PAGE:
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Preventing and Treating Pressure Ulcers in People with Amyotrophic Lateral Sclerosis (ALS)

People with amyotrophic lateral sclerosis (ALS) are at high risk of suffering from pressure sores or ulcers. Pressure Ulcers can result from pressure to an area of the body from a bed or chair. Any surface that presses against the skin and underlying tissues decreases circulation to the area, as the pressure collapses capillaries, interrupting the tissue's supply of oxygen and nutrients. When a person remains in one position for too long, the pressure obstructs the blood flow, causing tissue to break down. 

The first sign of this is redness. Unrelieved pressure, however, can lead to ulcer development, beginning with a red mark that won't blanch and then ends with deep tissue destruction. Thus, a red mark that won't go away is the first sign a pressure sore is developing. Many pressure sores go unnoticed for long periods because they begin at the bone or muscle and progress upward. This means underlying tissue can be severely damaged before the skin turns red. Although pressure sores can develop over any bony prominence pressing against the mattress or chair, the areas that are the most prone to tissue breakdown are the bony prominence of the vertebrae in the lower spine, tailbone and hipbones.

Appropriate repositioning helps prevent continuous pressure on any body part. People who are immobile should be turned or moved regularly and properly supported by pillows or foam to provide maximum comfort and to prevent pressure sores and deformities.

A mattress overlay, such as an alternating pressure pad or mattress, protects against pressure sores. However, a two-inch foam overlay provides only comfort. Variable-pressure mattresses composed of air pockets and spongy material are also available for optimal protection against pressure points, particularly the bony prominences. When sitting, use air, gel or foam seat cushions. Proper limb positioning helps prevent joint stiffness and contractures.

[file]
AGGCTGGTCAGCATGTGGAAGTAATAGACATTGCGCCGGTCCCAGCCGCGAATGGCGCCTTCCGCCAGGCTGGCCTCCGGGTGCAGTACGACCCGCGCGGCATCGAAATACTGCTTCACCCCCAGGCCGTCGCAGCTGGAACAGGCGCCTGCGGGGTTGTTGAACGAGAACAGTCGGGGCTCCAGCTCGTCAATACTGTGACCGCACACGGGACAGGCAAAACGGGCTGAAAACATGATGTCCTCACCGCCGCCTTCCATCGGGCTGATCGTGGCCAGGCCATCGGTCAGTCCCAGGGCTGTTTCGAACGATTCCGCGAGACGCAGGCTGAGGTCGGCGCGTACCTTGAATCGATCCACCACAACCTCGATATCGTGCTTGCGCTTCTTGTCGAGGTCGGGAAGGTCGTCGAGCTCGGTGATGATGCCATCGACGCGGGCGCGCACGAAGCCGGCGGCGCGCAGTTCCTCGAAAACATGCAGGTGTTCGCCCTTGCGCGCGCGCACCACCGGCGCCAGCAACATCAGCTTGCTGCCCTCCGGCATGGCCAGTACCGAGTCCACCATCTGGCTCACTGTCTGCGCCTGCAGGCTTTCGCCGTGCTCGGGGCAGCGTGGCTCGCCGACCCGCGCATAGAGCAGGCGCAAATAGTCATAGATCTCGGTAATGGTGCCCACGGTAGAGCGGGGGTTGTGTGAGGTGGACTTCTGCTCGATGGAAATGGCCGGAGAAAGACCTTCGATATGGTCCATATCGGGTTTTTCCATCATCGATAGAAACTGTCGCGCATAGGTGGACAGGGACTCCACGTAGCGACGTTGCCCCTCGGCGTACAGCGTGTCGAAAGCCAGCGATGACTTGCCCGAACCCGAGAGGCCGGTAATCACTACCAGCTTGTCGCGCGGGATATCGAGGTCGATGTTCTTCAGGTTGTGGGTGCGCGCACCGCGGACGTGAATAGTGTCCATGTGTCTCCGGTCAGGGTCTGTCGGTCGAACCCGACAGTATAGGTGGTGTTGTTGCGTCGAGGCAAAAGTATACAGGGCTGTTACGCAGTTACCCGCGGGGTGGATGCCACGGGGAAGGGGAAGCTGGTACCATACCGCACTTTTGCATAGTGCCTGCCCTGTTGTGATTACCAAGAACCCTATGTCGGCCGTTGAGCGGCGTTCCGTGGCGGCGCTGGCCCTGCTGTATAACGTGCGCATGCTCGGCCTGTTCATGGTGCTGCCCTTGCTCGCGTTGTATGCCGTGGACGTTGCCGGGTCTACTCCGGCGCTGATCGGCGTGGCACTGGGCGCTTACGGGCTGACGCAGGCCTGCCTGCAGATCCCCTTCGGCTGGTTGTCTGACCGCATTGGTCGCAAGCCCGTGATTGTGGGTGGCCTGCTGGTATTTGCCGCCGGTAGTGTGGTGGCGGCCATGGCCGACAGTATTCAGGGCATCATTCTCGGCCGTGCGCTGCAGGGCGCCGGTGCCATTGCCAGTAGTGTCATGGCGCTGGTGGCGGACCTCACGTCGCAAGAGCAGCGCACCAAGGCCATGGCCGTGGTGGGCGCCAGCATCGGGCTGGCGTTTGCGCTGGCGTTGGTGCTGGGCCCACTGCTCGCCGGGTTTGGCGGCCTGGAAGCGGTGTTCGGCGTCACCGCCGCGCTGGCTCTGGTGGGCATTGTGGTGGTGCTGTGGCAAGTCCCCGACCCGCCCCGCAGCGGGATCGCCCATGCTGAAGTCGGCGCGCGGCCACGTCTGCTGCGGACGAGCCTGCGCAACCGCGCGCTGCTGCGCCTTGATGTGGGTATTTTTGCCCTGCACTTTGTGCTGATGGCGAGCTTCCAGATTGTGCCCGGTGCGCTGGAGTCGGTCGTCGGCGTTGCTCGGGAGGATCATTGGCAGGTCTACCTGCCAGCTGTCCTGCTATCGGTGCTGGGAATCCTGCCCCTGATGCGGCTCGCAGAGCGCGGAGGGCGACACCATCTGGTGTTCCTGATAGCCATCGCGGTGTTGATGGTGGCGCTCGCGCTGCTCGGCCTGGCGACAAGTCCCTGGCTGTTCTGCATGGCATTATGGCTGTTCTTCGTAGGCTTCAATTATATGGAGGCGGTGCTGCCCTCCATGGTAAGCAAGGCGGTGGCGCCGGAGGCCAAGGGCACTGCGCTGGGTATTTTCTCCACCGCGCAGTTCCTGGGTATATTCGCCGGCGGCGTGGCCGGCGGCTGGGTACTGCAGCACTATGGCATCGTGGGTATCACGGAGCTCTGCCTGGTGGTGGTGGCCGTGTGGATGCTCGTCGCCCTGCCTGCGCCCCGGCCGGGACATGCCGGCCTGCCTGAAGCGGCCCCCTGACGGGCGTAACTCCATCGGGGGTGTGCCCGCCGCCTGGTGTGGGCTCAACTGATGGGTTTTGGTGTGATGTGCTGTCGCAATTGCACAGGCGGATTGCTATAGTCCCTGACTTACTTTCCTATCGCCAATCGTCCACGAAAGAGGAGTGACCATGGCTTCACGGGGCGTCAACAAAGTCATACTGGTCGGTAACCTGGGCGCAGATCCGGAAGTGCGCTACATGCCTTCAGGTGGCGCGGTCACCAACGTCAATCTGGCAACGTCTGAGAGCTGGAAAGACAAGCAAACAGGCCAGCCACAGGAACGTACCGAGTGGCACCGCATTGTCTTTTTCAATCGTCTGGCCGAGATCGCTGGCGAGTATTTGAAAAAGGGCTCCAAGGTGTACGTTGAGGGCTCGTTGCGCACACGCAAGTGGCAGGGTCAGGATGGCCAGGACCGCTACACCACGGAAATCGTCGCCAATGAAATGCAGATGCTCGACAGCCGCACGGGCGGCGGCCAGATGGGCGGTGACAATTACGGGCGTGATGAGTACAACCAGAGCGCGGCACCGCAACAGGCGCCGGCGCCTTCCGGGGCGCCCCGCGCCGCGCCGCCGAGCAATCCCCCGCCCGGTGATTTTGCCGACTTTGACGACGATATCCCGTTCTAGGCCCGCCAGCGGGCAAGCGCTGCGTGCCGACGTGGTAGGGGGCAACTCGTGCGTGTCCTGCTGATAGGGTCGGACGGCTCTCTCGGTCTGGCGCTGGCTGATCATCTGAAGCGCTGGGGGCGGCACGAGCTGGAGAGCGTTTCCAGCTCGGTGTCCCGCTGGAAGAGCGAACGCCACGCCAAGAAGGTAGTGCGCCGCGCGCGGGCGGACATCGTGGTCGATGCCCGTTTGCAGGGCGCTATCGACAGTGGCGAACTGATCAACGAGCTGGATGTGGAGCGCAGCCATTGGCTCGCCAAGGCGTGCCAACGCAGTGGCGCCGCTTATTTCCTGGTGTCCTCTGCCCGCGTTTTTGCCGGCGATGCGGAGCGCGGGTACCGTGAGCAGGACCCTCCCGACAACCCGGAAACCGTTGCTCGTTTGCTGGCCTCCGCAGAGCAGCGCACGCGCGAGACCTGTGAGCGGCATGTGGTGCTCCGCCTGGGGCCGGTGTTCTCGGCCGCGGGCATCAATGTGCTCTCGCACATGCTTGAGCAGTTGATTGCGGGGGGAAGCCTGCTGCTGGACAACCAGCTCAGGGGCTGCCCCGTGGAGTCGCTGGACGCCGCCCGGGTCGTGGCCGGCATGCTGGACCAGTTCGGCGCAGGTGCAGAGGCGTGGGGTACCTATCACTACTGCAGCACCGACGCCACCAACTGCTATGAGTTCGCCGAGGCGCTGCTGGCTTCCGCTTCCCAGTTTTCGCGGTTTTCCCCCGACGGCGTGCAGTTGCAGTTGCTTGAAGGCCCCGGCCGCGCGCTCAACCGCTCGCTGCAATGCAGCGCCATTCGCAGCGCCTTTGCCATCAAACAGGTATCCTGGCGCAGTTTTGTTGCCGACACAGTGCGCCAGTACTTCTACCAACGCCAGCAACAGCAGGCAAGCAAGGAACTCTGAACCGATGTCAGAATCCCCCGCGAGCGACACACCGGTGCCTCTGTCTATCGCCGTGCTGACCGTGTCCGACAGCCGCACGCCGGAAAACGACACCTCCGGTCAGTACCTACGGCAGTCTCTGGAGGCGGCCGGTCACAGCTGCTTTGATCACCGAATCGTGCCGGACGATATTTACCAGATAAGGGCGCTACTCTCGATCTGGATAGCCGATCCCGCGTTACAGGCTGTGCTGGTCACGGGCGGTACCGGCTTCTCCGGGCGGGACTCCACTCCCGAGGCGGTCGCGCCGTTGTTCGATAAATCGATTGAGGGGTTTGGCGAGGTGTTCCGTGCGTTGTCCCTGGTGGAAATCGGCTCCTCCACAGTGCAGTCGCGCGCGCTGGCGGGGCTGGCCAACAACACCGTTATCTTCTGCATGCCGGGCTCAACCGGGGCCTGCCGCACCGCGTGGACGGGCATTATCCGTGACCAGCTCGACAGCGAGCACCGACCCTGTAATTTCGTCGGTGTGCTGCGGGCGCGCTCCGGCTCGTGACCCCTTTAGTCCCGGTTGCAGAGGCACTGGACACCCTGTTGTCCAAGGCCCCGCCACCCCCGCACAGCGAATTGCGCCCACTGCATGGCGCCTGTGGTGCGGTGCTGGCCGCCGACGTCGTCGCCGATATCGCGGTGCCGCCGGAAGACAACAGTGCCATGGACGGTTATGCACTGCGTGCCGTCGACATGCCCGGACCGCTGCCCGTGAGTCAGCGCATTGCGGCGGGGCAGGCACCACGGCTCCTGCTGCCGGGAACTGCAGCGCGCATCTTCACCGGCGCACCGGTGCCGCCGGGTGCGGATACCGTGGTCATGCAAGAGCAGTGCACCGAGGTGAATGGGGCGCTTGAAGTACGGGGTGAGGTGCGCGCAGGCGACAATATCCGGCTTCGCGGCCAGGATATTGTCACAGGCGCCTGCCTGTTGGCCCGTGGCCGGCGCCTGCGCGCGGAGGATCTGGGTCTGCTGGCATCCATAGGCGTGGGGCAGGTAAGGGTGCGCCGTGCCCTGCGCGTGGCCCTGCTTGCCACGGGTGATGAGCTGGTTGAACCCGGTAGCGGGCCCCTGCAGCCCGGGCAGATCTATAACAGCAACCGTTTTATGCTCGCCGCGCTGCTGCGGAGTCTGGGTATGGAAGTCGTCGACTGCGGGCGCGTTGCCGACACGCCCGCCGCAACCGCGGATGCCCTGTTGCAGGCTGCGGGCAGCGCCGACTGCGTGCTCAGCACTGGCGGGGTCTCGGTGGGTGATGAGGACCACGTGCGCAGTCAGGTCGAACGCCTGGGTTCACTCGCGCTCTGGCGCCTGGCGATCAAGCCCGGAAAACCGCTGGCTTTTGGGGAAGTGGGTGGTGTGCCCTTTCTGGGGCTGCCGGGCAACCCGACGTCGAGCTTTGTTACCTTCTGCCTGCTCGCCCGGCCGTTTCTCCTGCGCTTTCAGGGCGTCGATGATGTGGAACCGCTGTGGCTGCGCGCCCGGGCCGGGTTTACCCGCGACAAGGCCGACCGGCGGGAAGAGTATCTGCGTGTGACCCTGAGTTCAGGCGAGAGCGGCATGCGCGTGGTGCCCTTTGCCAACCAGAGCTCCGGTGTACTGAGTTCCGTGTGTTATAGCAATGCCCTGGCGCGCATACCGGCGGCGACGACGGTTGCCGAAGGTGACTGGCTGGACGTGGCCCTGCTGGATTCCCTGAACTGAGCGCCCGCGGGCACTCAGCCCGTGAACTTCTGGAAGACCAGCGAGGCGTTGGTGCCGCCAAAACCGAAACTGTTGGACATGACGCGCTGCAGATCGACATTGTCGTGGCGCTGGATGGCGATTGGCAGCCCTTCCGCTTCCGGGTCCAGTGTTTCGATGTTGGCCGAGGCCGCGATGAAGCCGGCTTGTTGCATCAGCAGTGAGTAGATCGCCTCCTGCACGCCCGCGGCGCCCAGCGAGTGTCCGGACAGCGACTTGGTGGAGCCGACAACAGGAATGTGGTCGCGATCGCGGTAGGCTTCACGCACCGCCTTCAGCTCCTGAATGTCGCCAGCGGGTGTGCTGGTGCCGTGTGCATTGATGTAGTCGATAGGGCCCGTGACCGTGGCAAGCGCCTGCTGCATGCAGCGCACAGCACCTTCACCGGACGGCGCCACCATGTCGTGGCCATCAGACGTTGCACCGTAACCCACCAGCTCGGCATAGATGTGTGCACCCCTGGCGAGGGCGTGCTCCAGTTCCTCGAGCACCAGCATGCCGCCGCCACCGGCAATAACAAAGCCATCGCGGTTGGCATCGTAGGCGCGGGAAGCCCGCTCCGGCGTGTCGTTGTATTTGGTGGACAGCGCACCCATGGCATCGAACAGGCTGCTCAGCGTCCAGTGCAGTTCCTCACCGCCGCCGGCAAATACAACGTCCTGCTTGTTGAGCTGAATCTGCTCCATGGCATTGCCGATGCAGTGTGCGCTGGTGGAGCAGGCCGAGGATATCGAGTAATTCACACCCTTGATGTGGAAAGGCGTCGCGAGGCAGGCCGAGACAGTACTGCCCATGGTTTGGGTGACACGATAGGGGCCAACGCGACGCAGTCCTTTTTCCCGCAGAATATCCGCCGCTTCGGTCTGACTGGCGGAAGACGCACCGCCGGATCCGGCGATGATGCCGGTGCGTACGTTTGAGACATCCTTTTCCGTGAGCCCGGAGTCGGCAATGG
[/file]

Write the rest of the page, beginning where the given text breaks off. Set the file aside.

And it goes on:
Alternating pressure mattress / low air loss mattress for prevention / treatment of pressure sores.

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Comments on The Topic
tammy (Jun 09, 2014 03:09:39 PM) [reply]
discussionI am a professional caregiver. I have a female patient with ALS for about 5 years. She is bedridden 24 / 7 and has poor health condition. I have taken care of her very carefully but she still developed bed sores on her back and hip. One of the spots is between stages II to III probably. I am trying to find a good and less expensive alternating pressure mattress since her financial condition is not so good. Considered the alternating pressure pad but I heard that it will not work well due to the thin layer. Any thoughts?
jan smith (May 27, 2006 01:23:09 AM) [reply]
discussionThis is a great piece of information. My mom is 95 and has been bed bond since early last year after she had strok. She started to have redness on her back recently. It might be the beginning of bed ulcer. May need to see doctor.

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